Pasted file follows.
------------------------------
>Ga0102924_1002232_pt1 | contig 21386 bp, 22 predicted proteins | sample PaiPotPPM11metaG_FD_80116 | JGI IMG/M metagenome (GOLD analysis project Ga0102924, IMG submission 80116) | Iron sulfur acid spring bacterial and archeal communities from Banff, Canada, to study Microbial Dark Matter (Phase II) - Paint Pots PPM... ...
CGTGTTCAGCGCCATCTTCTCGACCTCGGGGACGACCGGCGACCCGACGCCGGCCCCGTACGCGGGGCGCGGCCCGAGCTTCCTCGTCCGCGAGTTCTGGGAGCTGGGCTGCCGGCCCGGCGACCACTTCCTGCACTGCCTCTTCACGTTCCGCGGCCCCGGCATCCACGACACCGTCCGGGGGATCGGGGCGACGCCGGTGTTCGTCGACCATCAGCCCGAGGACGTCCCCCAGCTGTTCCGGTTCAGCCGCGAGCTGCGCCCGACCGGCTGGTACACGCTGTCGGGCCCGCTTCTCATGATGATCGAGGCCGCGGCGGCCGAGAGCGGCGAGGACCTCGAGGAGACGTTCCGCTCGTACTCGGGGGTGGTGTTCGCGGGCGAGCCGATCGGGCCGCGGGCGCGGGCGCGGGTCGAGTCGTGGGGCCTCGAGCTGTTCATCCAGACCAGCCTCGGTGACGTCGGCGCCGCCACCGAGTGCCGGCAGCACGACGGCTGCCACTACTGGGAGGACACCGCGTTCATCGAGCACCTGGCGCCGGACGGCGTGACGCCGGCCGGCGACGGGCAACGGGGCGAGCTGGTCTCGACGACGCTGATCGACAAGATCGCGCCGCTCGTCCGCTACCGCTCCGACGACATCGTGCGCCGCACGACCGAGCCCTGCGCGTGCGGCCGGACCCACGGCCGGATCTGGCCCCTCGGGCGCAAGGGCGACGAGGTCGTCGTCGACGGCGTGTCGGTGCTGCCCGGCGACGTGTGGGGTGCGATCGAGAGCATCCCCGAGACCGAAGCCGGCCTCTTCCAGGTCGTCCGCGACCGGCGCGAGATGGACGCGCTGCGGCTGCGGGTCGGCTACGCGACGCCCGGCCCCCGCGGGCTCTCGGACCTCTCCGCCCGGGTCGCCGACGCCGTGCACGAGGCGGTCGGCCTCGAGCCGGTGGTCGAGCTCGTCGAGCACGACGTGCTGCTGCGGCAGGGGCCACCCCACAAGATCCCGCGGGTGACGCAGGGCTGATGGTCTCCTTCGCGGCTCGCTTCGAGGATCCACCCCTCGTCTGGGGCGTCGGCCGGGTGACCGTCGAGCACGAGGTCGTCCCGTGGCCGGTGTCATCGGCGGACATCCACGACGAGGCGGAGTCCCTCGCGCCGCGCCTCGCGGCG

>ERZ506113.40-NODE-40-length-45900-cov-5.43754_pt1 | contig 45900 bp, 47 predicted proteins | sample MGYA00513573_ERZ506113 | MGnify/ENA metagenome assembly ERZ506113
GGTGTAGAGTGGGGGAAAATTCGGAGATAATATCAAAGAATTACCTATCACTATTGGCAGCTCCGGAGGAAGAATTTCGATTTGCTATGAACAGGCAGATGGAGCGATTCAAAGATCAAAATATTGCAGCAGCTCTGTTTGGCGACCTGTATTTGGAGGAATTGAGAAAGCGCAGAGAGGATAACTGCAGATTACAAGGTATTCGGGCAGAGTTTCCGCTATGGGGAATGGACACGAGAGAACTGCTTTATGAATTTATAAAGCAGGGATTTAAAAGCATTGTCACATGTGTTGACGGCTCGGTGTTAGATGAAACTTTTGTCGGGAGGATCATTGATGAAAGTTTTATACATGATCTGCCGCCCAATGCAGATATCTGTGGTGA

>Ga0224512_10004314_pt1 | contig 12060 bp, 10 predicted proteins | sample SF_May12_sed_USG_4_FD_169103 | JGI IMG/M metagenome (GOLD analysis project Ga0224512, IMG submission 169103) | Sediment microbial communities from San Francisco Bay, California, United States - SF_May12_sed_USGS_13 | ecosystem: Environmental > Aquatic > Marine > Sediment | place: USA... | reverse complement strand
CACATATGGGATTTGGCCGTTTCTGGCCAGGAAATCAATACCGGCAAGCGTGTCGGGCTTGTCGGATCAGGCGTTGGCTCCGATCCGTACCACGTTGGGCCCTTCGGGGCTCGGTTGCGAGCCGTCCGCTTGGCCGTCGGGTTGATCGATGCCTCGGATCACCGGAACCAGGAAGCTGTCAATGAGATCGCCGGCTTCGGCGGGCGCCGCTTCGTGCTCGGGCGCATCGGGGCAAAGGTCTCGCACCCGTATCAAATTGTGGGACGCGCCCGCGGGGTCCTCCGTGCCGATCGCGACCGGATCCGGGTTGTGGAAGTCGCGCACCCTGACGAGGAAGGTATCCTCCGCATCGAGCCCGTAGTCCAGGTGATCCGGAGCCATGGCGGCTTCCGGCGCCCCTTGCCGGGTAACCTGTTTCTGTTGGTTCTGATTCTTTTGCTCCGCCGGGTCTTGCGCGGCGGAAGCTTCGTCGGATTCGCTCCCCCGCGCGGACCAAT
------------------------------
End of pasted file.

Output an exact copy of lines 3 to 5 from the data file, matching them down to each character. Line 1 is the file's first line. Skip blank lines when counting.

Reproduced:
>ERZ506113.40-NODE-40-length-45900-cov-5.43754_pt1 | contig 45900 bp, 47 predicted proteins | sample MGYA00513573_ERZ506113 | MGnify/ENA metagenome assembly ERZ506113
GGTGTAGAGTGGGGGAAAATTCGGAGATAATATCAAAGAATTACCTATCACTATTGGCAGCTCCGGAGGAAGAATTTCGATTTGCTATGAACAGGCAGATGGAGCGATTCAAAGATCAAAATATTGCAGCAGCTCTGTTTGGCGACCTGTATTTGGAGGAATTGAGAAAGCGCAGAGAGGATAACTGCAGATTACAAGGTATTCGGGCAGAGTTTCCGCTATGGGGAATGGACACGAGAGAACTGCTTTATGAATTTATAAAGCAGGGATTTAAAAGCATTGTCACATGTGTTGACGGCTCGGTGTTAGATGAAACTTTTGTCGGGAGGATCATTGATGAAAGTTTTATACATGATCTGCCGCCCAATGCAGATATCTGTGGTGA

>Ga0224512_10004314_pt1 | contig 12060 bp, 10 predicted proteins | sample SF_May12_sed_USG_4_FD_169103 | JGI IMG/M metagenome (GOLD analysis project Ga0224512, IMG submission 169103) | Sediment microbial communities from San Francisco Bay, California, United States - SF_May12_sed_USGS_13 | ecosystem: Environmental > Aquatic > Marine > Sediment | place: USA... | reverse complement strand